Audi Grounds Their Flying Car Project

Audi introduced the Pop.Up Next concept at the 2018 Geneva Motor Show, but it appears their flying car ambitions have been grounded.

According to Auto News Europe, the automaker has suspended work on the project and is reviewing their partnership with Airbus.

While the Audi had high-hopes for the Pop.Up Next, the difficulties of making a flying car apparently got in the way. In a statement, the company said “We believe it will be a very long time before an air taxi can be serially produced that does not require passengers to change vehicles.” The automaker added the Pop.Up Next tried to solve this problem with a highly complex solution.

Also Read: Audi Made A Flying Car With The Help Of Airbus And Italdesign


As we reported last year, the Pop.Up Next consisted of an ultra-lightweight two-seater cabin that could be attached to either a car or flight module. The car module was a skateboard-like platform that featured a 15 kWh battery and two electric motors that produced a combined output of 80 hp (60 kW / 82 PS). This enabled the concept to travel up to 80 miles (130 km) on a single charge.

Of course, it’s most distinctive feature was the flight module. It consisted of four pods housing eight helicopter blades. Each blade was powered by a 26 hp (20 kW / 27 PS) electric motor which was feed by a 70 kWh battery pack. This gave the module a combined output of 214 hp (160 kW / 217 PS) and allowed it to fly at speeds up to 74 mph (120 km/h). On the downside, the flight module could only travel 31 miles (50 km) before needing to stop for a 15 minute recharge.

While it appears the project is effectively dead, the Volkswagen Group hasn’t given up on flying cars altogether. Just last week, Porsche and Boeing signed a memorandum of understanding to develop “premium personal urban air mobility vehicles.” As part of the agreement, the companies are working on an electric vertical takeoff and landing vehicle which looks like something out of a Batman movie.

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  • Paul

    So I’m guessing Elon Musk isn’t available for help right now 😉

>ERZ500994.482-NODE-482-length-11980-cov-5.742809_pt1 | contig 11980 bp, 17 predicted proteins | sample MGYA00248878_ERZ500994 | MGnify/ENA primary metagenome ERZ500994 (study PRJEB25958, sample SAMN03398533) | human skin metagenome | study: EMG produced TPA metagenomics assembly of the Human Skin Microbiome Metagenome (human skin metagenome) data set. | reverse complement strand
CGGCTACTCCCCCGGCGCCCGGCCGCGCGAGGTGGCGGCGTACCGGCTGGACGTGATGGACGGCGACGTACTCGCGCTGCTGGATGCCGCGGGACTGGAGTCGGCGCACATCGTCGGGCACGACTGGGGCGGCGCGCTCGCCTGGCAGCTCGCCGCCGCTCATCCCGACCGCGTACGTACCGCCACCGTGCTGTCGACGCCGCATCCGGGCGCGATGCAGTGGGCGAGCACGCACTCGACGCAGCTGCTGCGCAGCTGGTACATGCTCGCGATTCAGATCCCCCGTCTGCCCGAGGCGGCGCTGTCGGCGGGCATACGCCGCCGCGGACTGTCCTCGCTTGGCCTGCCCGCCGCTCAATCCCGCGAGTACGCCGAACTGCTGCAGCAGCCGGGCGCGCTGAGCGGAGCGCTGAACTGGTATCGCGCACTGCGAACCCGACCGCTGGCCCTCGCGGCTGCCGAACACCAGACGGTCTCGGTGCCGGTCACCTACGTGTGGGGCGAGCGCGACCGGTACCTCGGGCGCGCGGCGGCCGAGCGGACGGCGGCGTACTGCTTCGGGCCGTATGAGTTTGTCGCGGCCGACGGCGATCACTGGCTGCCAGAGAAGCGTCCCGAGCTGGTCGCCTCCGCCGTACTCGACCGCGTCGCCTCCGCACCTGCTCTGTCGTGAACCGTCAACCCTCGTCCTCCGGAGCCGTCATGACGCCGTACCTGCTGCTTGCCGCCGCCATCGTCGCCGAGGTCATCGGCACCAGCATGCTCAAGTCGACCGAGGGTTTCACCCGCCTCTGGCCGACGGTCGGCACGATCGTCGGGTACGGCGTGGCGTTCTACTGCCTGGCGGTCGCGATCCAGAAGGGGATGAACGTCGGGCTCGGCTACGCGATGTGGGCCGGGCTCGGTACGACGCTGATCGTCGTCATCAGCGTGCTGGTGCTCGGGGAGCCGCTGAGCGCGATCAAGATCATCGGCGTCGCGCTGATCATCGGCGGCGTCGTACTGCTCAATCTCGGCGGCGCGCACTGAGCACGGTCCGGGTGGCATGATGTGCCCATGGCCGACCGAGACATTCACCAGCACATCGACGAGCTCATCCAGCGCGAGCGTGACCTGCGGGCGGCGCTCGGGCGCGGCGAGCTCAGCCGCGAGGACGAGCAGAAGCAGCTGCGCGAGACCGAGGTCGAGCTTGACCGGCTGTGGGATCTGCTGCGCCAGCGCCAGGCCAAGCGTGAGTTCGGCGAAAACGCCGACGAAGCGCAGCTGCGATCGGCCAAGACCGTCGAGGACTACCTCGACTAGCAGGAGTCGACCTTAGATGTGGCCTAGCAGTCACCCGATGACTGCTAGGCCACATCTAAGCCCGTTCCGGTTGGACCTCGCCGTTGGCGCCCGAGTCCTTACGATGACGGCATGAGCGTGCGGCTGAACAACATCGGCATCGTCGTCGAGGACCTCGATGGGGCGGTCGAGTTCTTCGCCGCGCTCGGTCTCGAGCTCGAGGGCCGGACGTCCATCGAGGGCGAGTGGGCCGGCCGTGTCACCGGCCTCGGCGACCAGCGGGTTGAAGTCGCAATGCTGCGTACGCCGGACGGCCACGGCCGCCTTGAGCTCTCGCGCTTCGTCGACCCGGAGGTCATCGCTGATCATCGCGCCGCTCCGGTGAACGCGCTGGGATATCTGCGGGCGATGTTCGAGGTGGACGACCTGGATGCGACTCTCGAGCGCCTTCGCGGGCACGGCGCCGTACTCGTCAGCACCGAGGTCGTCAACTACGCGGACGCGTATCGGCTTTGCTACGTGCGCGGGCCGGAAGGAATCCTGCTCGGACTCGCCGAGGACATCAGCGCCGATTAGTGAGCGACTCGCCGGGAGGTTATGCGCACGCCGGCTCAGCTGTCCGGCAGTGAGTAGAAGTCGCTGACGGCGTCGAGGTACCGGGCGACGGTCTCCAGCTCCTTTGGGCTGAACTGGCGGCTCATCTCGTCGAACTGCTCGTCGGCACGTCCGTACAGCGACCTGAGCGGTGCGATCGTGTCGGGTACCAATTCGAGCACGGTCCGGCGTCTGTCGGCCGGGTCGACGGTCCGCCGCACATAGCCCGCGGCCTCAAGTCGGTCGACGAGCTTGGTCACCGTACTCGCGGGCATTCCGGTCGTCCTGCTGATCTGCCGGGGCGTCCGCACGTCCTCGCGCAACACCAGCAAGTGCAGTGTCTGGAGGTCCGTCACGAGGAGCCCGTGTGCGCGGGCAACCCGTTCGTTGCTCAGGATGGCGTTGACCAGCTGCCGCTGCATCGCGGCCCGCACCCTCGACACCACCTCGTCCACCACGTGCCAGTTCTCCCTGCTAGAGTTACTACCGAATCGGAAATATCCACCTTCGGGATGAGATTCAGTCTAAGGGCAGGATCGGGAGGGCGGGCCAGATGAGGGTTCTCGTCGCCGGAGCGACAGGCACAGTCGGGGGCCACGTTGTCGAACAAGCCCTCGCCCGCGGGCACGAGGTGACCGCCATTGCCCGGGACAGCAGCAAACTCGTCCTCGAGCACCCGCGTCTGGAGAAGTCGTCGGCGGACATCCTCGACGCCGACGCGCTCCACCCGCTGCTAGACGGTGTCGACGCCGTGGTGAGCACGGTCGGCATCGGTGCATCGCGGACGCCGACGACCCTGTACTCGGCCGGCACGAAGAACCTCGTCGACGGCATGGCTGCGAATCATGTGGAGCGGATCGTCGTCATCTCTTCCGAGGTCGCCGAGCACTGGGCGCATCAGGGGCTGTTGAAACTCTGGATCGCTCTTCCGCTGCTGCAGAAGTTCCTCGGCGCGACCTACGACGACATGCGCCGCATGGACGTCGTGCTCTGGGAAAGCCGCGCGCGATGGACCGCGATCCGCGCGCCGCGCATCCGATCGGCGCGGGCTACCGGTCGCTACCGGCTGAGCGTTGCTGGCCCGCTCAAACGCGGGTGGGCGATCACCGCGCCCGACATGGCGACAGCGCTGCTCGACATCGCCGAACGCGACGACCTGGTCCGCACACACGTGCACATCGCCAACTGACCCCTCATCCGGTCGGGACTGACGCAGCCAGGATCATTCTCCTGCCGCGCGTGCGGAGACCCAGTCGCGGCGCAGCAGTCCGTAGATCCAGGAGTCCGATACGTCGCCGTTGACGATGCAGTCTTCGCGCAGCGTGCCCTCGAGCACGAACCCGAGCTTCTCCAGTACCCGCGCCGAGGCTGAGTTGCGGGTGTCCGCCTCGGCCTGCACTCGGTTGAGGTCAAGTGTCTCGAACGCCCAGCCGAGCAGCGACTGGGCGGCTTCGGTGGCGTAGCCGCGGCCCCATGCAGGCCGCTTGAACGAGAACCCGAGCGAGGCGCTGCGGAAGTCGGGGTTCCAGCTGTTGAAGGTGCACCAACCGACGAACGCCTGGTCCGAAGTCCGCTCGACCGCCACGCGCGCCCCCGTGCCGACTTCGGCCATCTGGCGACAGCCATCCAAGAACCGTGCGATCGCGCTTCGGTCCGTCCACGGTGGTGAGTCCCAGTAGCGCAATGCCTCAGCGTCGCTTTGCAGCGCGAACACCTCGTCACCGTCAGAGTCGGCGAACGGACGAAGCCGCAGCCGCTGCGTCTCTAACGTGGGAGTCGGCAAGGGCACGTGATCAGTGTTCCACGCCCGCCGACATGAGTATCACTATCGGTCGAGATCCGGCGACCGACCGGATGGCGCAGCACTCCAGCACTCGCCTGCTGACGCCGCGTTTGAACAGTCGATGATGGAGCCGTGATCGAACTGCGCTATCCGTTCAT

• Six_Tymes

    I bet its because of Liability and Risk factor is astronomical at this point. Although, they could turn to Uber, Uber doesn’t care if they run people over, so why should they care if they crash flying objects into people.

    Audi = smart move.

  • Hoe

    As usual they had to leave the real job to Porsche

    • OS

      lol when has that ever been the case besides using their twin turbo v8 for the new rs7/6/s8? Audi has more revenue, a higher R&D budget, and co-developed the J1 and PPE platforms with Porsche.

      None of this flying car crap will ever see the light of day…too much liability and FAA would never allow it for risk of national security.

      • MarkoS

        Hence, the new Porsche/Boeing project. Blame it on Brexit.

      • Hoe

        Again this thing of that engine… only!
        that’s why Porsche was about to buy VAG…

  • MarkoS

    Hence, the new Porsche/Boeing project.

  • Thunderbolt

    Audi should concentrate on making their vehicles more reliable and roadworthy before focusing on airworthy.

  • Socarboy

    “Starfleet” called them, they demanded their upper section back!

  • JqC

    Ahhh… the nay-sayers. It’s really simple why this does not work, and I was never interested. Any attempt to mix the requirements of a road-going transportation solution with an airborne one is doomed to failure. That passenger cabin needs to be able to withstand crashes, etc. All that added weight is not required for air transport because collisions are not the issue there. This makes the solution unwieldy. There will never be flying cars, and there never needed to be a flying car. E-VTOLs are a separate and new type of transportation with their own imperatives and requirements, and should be treated accordingly. The Porsche concept is a bit more like this.

    As to FAA and regulations as reasons for skepticism, nonsense. As long as regulators see the benefits and the risk of the systems being manageable, anything can be done. You really think people flying in autonomous airborne vehicles are going to be at greater risk that those in cars zooming past each other at 100mph?

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